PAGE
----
If planet Earth, on a macro level, really is a being called Gaia that is functionally alive, then I hope I’m not standing on an uncomfortable spot. Via Junk Science:
… Read the rest
Is Earth really a sort of giant living organism as the Gaia hypothesis predicts? A new discovery may provide a key to answering this question. This key of sulfur could allow scientists to unlock heretofore hidden interactions between ocean organisms, atmosphere, and land — interactions that might provide evidence supporting this famous theory.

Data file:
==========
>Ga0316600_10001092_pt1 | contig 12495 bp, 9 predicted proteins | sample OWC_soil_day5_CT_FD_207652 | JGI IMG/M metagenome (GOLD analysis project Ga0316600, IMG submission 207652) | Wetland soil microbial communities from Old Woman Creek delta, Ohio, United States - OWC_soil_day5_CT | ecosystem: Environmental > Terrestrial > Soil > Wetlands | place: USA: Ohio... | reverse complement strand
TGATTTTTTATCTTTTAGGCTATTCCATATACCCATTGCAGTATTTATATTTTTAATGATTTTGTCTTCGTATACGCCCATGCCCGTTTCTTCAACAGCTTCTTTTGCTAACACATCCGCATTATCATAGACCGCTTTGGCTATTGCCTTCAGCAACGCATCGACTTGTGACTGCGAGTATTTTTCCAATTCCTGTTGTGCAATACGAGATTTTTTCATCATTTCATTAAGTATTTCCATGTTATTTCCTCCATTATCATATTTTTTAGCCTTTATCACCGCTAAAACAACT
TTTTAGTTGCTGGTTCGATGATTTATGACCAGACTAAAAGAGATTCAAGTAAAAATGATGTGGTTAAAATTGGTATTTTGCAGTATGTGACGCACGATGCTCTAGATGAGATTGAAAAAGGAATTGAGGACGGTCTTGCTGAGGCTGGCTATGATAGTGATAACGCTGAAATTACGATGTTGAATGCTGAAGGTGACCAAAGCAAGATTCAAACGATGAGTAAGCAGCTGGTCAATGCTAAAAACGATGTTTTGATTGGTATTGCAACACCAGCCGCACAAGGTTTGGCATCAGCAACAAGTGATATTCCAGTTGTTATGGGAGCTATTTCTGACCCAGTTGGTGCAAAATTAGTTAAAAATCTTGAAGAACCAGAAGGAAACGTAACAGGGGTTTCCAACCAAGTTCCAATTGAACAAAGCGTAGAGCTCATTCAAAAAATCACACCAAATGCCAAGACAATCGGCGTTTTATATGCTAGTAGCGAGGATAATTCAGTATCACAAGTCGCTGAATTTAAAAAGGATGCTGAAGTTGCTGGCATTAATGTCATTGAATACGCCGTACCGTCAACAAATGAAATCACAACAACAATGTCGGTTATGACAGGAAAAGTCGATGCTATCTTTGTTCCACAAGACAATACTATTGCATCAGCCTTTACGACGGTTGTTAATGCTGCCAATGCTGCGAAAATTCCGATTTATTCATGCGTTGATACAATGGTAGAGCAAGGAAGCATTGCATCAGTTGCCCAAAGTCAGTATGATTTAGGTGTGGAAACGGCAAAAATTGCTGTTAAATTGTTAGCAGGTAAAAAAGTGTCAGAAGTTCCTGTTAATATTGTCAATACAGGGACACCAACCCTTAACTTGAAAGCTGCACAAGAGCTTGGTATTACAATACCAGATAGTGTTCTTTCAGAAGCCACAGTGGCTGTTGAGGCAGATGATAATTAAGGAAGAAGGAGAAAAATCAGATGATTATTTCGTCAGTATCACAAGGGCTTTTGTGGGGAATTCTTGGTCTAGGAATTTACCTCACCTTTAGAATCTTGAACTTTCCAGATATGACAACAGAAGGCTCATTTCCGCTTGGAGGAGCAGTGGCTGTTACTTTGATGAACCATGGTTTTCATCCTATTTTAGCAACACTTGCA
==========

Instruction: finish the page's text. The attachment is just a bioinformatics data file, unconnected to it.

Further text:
The Gaia hypothesis — first articulated by James Lovelock and Lynn Margulis in the 1970s — holds that Earth’s physical and biological processes are inextricably connected to form a self-regulating, essentially sentient, system.
Newly published work done at the University of Maryland provides a tool for tracing and measuring the movement of sulfur through ocean organisms, the atmosphere and the land in ways that may help prove or disprove the controversial Gaia theory.